John Byrnes · · Fort Collins, CO · Joined Dec 2007 · Points: 392
Mark S Warren wrote:

I totally agree that the wave design makes them finicky to install and is a core issue. I just additionally think the fast cure/gel glues makes it additionally challenging when there are products without that attribute. 

Just wanted to strongly agree with this.  

And also agree that, once you've used a slower-setting glue and experienced all the advantages that it buys you, using a bargain-basement glue just isn't worth the money saved.

 I do have a special 14mm bit just for these, too. :-)

Yup.   This too.

Shawn Snyder · · Bishop CA · Joined Nov 2013 · Points: 0
mattm wrote:

I'd talk to them quietly and encourage a re-do.  If they don't then up the ante and re-do yourself.  If said person continues with poor work, publicly call it out as a safety issue.  That's super shoddy work and it looks like they beat the ever living sh*t out of them.  Waves are LONGER than most realize at more than 4in AND they get really tight in the claimed 1/2" hole. I think they elongate a tad as well as the legs are compressed. This combo results in the mistakes pictured more often then it should.  Those are probably ok strength wise ASSUMING they glued properly which is a reach given what's pictured.  Perhaps share examples of good work?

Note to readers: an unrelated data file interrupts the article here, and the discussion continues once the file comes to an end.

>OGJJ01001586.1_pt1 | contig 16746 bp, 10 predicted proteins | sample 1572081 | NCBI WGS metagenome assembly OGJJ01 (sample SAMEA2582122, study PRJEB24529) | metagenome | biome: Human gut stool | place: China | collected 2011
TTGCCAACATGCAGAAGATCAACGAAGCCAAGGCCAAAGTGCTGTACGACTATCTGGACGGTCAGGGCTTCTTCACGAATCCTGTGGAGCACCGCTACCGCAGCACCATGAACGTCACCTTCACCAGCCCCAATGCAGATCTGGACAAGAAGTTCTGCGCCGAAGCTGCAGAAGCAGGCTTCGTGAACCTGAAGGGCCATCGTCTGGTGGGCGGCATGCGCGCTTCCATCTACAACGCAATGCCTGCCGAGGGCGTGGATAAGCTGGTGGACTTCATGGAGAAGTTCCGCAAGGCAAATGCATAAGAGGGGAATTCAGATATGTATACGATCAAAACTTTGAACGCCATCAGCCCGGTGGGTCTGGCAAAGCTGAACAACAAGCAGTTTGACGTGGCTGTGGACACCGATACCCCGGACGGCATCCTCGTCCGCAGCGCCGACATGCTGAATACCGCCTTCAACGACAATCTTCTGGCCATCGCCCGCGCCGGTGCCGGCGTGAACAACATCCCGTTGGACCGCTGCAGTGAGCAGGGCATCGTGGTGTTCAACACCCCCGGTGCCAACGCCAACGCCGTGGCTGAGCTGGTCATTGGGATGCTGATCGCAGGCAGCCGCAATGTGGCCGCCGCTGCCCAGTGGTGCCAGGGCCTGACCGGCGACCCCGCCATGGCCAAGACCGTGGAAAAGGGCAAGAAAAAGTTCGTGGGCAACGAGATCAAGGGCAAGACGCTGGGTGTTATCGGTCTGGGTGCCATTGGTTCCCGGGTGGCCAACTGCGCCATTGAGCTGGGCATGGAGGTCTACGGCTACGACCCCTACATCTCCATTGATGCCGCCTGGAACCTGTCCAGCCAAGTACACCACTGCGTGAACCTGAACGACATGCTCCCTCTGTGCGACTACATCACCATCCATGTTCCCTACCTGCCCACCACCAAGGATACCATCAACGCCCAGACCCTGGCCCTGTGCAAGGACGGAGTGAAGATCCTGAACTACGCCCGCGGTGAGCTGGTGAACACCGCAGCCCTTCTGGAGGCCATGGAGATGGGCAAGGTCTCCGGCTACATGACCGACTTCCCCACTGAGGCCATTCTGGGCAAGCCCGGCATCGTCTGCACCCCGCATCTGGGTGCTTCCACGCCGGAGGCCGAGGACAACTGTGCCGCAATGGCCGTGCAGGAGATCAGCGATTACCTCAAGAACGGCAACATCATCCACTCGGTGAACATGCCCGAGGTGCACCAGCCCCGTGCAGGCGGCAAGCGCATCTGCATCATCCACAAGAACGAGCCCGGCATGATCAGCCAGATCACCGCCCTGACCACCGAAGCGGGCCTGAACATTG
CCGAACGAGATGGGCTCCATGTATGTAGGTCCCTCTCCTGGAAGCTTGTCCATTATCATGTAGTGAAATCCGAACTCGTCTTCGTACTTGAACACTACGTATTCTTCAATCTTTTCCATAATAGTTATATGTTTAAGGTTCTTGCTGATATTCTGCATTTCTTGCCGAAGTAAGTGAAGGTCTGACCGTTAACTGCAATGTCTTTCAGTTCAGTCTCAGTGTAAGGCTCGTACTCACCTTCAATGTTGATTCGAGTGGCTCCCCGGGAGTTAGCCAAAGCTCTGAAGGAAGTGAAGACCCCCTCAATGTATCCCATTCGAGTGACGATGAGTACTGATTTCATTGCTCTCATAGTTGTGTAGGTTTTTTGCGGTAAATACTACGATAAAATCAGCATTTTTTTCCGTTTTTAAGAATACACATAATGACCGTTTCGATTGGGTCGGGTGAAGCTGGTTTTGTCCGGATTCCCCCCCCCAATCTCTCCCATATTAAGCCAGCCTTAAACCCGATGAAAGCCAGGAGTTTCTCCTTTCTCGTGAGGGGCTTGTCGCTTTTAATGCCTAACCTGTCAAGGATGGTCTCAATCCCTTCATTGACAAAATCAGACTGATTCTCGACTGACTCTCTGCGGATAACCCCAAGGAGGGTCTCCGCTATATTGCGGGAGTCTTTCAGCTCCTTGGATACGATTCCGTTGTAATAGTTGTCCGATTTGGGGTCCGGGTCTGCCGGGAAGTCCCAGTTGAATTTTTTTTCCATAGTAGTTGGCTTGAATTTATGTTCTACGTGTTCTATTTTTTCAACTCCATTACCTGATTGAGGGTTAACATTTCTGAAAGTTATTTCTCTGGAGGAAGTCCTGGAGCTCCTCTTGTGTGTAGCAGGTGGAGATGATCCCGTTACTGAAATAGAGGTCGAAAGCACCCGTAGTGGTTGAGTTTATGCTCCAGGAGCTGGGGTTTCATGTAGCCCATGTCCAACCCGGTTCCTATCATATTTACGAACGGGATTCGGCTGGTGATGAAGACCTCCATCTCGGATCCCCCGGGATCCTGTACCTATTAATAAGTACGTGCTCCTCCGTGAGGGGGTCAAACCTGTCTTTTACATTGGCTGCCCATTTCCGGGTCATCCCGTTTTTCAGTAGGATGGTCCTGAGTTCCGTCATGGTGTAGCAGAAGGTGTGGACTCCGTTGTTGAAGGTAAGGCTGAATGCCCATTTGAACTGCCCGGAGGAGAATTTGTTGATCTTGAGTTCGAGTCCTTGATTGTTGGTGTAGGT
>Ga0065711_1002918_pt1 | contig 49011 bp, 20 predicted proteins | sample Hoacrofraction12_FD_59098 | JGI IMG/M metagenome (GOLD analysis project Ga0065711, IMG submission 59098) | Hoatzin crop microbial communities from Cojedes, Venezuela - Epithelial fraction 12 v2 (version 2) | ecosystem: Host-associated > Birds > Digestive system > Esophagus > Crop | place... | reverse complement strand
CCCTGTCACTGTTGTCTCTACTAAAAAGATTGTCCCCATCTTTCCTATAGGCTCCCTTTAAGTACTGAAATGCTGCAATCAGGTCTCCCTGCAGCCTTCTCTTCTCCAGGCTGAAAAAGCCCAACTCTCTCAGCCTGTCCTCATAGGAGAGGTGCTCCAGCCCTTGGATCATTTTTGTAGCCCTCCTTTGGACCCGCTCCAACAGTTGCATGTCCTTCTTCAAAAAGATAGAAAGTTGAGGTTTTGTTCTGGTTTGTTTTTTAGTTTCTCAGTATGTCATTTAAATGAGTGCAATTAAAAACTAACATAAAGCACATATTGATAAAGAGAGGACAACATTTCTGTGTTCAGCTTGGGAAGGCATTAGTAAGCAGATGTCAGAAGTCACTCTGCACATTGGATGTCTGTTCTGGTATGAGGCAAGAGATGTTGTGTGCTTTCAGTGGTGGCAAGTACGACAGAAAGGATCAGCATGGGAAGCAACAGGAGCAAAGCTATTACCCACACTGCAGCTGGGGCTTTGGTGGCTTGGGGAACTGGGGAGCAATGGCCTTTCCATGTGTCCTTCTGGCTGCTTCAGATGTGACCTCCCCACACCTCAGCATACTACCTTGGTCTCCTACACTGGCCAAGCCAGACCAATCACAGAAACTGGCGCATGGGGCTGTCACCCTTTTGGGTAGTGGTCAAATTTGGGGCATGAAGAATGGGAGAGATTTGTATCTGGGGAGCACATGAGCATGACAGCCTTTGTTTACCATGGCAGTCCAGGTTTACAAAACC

Much obliged to whoever installed this bolt. It definitely shows attention to detail and is acceptable in our national and state parks. 

Shawn Snyder · · Bishop CA · Joined Nov 2013 · Points: 0